Study finds ballet training may improve balance and coordination in daily activities
From the American Physiological Society:
A ballet dancer’s grace is not just because the dancer constantly practices moving with poise. New research published in the Journal of Neurophysiology reports that professional ballet dancers’ years of physical training have enabled their nervous systems to coordinate their muscles when they move more precisely than individuals who have no dance training.
In this study, a research team at Emory University and Georgia Institute of Technology examined whether long-term training to enhance physical coordination, such as dance training, affects how motor modules are recruited when moving.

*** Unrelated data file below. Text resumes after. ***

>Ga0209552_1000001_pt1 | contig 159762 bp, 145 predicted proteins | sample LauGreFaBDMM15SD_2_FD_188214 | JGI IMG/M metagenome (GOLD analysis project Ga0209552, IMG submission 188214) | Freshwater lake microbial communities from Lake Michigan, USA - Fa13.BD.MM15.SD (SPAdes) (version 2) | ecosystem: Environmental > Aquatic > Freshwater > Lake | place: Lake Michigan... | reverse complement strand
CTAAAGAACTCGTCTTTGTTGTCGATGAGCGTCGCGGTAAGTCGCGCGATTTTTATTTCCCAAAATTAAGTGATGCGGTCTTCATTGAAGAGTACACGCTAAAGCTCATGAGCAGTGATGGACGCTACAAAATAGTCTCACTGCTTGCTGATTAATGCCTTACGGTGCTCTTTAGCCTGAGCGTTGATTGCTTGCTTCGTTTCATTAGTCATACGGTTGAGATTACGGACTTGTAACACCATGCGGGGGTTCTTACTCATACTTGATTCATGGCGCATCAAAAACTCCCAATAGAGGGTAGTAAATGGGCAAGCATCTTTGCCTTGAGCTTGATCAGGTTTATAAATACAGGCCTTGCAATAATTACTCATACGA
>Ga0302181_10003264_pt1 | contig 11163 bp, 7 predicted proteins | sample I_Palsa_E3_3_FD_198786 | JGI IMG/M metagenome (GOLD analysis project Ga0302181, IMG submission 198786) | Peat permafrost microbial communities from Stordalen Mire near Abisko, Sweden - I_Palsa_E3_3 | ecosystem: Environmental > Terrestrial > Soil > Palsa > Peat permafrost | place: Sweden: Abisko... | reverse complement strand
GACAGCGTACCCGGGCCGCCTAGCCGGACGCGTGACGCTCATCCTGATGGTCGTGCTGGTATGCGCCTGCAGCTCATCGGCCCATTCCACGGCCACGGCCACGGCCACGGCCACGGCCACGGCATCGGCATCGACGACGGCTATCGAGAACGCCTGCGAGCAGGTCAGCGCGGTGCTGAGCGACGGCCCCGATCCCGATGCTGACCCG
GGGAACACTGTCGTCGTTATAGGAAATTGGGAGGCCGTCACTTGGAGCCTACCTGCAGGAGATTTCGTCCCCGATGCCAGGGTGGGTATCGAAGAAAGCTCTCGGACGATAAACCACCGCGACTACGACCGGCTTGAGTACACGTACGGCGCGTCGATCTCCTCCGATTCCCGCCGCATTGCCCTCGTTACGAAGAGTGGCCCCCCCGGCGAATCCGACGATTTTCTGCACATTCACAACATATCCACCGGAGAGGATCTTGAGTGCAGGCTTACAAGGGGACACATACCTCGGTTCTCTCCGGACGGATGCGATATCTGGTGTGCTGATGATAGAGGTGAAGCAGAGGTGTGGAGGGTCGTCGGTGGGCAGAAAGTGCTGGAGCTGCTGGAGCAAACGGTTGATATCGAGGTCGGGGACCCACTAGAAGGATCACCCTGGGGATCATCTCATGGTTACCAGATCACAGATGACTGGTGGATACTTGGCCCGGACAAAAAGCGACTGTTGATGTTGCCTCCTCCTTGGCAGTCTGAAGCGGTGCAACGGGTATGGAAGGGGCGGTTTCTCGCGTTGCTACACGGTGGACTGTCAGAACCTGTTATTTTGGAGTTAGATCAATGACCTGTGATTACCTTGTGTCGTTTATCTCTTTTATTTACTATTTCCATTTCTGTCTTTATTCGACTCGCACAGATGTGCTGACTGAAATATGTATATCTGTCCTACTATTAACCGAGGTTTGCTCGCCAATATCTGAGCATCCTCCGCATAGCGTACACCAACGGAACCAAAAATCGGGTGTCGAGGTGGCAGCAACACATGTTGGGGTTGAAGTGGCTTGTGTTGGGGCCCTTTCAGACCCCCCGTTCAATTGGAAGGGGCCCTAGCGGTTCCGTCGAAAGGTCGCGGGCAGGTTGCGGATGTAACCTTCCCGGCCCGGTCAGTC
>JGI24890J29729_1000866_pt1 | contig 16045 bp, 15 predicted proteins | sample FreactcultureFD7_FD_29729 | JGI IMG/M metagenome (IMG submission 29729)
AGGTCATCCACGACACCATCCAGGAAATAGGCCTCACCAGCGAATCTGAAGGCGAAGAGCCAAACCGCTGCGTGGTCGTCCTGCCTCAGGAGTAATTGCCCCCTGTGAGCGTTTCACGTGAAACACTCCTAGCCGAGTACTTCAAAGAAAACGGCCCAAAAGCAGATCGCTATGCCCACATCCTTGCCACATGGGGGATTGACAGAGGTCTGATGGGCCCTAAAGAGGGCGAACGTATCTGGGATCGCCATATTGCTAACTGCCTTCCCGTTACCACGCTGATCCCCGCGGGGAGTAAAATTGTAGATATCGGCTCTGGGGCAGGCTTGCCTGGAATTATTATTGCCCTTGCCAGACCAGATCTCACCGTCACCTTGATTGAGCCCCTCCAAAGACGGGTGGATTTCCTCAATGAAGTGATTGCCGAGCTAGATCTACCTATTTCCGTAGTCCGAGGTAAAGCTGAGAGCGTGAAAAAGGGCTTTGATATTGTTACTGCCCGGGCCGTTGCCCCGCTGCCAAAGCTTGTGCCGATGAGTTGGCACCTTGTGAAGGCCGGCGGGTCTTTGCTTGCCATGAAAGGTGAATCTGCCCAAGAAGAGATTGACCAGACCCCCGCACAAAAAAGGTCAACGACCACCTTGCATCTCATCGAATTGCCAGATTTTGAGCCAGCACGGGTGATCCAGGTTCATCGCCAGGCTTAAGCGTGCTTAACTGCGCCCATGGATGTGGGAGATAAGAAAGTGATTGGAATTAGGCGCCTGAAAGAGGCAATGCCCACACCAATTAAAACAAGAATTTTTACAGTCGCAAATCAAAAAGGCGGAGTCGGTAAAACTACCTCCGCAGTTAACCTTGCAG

"This study helps us understand how long-term training in an activity such as dance affects how we do everyday tasks," says study author Lena Ting, PhD. "We found that years of ballet training change how the nervous system coordinates muscles for walking and balancing behaviors overall. This may also have implications for how training through rehabilitation helps people with impaired mobility." Ting is professor in the Coulter Department of Biomedical Engineering at Georgia Tech and Emory and in the Department of Rehabilitation Medicine at Emory University School of Medicine. She is also a faculty member in the NS program.